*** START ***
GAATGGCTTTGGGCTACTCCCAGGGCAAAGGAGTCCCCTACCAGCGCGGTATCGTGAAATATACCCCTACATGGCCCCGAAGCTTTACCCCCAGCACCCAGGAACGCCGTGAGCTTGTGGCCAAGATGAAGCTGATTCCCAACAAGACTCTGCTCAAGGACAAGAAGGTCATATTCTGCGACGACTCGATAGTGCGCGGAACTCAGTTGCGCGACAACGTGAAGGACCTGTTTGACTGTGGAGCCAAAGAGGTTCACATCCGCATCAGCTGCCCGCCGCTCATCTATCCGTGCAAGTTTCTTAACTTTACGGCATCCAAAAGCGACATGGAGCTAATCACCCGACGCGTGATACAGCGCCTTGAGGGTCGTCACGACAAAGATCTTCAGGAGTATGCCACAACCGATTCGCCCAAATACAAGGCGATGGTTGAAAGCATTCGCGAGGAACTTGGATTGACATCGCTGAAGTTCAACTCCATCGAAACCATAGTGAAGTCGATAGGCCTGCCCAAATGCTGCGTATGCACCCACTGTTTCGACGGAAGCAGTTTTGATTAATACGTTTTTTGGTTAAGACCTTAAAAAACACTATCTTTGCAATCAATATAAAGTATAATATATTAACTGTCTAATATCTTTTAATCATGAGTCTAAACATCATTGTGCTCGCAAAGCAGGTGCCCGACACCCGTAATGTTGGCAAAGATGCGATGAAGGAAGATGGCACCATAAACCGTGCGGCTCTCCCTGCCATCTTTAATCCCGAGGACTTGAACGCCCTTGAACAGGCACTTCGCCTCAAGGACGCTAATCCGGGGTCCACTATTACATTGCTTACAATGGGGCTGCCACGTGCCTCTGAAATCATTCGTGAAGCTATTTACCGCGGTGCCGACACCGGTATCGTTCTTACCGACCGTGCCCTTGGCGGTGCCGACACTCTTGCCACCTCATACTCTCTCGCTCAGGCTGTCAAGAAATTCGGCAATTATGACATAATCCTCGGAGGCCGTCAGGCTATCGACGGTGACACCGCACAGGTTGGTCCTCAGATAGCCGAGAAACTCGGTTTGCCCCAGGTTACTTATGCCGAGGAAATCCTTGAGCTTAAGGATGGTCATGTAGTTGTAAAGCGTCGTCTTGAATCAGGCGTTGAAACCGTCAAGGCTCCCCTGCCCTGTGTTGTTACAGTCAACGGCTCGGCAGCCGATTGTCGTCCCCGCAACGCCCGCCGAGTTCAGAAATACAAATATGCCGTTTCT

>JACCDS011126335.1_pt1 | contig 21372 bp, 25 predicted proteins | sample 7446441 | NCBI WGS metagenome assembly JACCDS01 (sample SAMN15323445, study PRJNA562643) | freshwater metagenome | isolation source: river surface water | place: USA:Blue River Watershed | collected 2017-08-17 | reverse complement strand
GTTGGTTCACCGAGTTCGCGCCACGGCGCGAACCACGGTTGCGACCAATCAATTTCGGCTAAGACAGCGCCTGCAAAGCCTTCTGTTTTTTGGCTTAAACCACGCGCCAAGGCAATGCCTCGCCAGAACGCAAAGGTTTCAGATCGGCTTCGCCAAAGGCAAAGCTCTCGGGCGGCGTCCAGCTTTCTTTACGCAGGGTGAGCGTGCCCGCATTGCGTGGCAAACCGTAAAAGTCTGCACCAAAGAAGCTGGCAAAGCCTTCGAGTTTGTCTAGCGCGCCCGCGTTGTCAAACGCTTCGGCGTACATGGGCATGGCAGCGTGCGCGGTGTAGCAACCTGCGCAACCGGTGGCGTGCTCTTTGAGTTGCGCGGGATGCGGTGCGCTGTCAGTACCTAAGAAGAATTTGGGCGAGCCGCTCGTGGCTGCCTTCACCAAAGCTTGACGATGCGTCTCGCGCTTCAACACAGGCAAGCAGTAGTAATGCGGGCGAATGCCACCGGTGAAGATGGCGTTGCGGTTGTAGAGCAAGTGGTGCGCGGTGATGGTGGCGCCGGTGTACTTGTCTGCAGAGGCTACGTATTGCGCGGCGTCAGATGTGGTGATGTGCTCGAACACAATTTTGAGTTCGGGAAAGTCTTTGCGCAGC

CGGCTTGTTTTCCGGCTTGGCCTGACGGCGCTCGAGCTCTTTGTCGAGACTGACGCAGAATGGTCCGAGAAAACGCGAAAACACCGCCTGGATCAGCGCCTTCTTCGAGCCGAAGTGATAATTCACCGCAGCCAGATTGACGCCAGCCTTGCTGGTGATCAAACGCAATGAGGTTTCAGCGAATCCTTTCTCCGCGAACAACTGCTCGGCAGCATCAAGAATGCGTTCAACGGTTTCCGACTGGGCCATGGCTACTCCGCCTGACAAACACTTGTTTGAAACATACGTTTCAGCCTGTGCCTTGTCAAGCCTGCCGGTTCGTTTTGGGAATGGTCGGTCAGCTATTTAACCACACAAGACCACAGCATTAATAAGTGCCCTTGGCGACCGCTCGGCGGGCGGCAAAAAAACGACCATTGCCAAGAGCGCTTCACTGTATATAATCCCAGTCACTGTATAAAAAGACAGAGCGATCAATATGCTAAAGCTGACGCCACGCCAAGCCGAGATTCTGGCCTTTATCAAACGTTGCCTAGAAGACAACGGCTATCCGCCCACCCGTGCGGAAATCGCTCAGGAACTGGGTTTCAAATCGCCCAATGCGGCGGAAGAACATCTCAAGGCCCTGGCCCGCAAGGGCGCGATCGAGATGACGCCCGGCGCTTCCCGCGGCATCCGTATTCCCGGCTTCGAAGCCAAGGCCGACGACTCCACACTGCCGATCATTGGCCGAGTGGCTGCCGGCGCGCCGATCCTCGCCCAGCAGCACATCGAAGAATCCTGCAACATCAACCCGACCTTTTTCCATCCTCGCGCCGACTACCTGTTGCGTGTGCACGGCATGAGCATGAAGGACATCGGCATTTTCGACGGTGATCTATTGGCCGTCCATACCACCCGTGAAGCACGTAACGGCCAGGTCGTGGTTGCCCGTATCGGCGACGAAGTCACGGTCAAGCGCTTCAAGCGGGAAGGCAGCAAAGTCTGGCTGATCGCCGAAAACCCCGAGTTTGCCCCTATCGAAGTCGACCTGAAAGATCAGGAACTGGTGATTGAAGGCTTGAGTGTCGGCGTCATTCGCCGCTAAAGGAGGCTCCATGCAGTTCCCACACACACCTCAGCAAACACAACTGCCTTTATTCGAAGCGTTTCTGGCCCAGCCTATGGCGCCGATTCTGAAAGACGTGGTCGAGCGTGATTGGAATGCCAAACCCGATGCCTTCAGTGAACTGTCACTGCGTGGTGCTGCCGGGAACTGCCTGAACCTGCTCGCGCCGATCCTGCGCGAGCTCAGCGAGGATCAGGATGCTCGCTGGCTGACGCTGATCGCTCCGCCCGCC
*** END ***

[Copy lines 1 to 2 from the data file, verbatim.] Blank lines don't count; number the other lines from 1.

GAATGGCTTTGGGCTACTCCCAGGGCAAAGGAGTCCCCTACCAGCGCGGTATCGTGAAATATACCCCTACATGGCCCCGAAGCTTTACCCCCAGCACCCAGGAACGCCGTGAGCTTGTGGCCAAGATGAAGCTGATTCCCAACAAGACTCTGCTCAAGGACAAGAAGGTCATATTCTGCGACGACTCGATAGTGCGCGGAACTCAGTTGCGCGACAACGTGAAGGACCTGTTTGACTGTGGAGCCAAAGAGGTTCACATCCGCATCAGCTGCCCGCCGCTCATCTATCCGTGCAAGTTTCTTAACTTTACGGCATCCAAAAGCGACATGGAGCTAATCACCCGACGCGTGATACAGCGCCTTGAGGGTCGTCACGACAAAGATCTTCAGGAGTATGCCACAACCGATTCGCCCAAATACAAGGCGATGGTTGAAAGCATTCGCGAGGAACTTGGATTGACATCGCTGAAGTTCAACTCCATCGAAACCATAGTGAAGTCGATAGGCCTGCCCAAATGCTGCGTATGCACCCACTGTTTCGACGGAAGCAGTTTTGATTAATACGTTTTTTGGTTAAGACCTTAAAAAACACTATCTTTGCAATCAATATAAAGTATAATATATTAACTGTCTAATATCTTTTAATCATGAGTCTAAACATCATTGTGCTCGCAAAGCAGGTGCCCGACACCCGTAATGTTGGCAAAGATGCGATGAAGGAAGATGGCACCATAAACCGTGCGGCTCTCCCTGCCATCTTTAATCCCGAGGACTTGAACGCCCTTGAACAGGCACTTCGCCTCAAGGACGCTAATCCGGGGTCCACTATTACATTGCTTACAATGGGGCTGCCACGTGCCTCTGAAATCATTCGTGAAGCTATTTACCGCGGTGCCGACACCGGTATCGTTCTTACCGACCGTGCCCTTGGCGGTGCCGACACTCTTGCCACCTCATACTCTCTCGCTCAGGCTGTCAAGAAATTCGGCAATTATGACATAATCCTCGGAGGCCGTCAGGCTATCGACGGTGACACCGCACAGGTTGGTCCTCAGATAGCCGAGAAACTCGGTTTGCCCCAGGTTACTTATGCCGAGGAAATCCTTGAGCTTAAGGATGGTCATGTAGTTGTAAAGCGTCGTCTTGAATCAGGCGTTGAAACCGTCAAGGCTCCCCTGCCCTGTGTTGTTACAGTCAACGGCTCGGCAGCCGATTGTCGTCCCCGCAACGCCCGCCGAGTTCAGAAATACAAATATGCCGTTTCT

>JACCDS011126335.1_pt1 | contig 21372 bp, 25 predicted proteins | sample 7446441 | NCBI WGS metagenome assembly JACCDS01 (sample SAMN15323445, study PRJNA562643) | freshwater metagenome | isolation source: river surface water | place: USA:Blue River Watershed | collected 2017-08-17 | reverse complement strand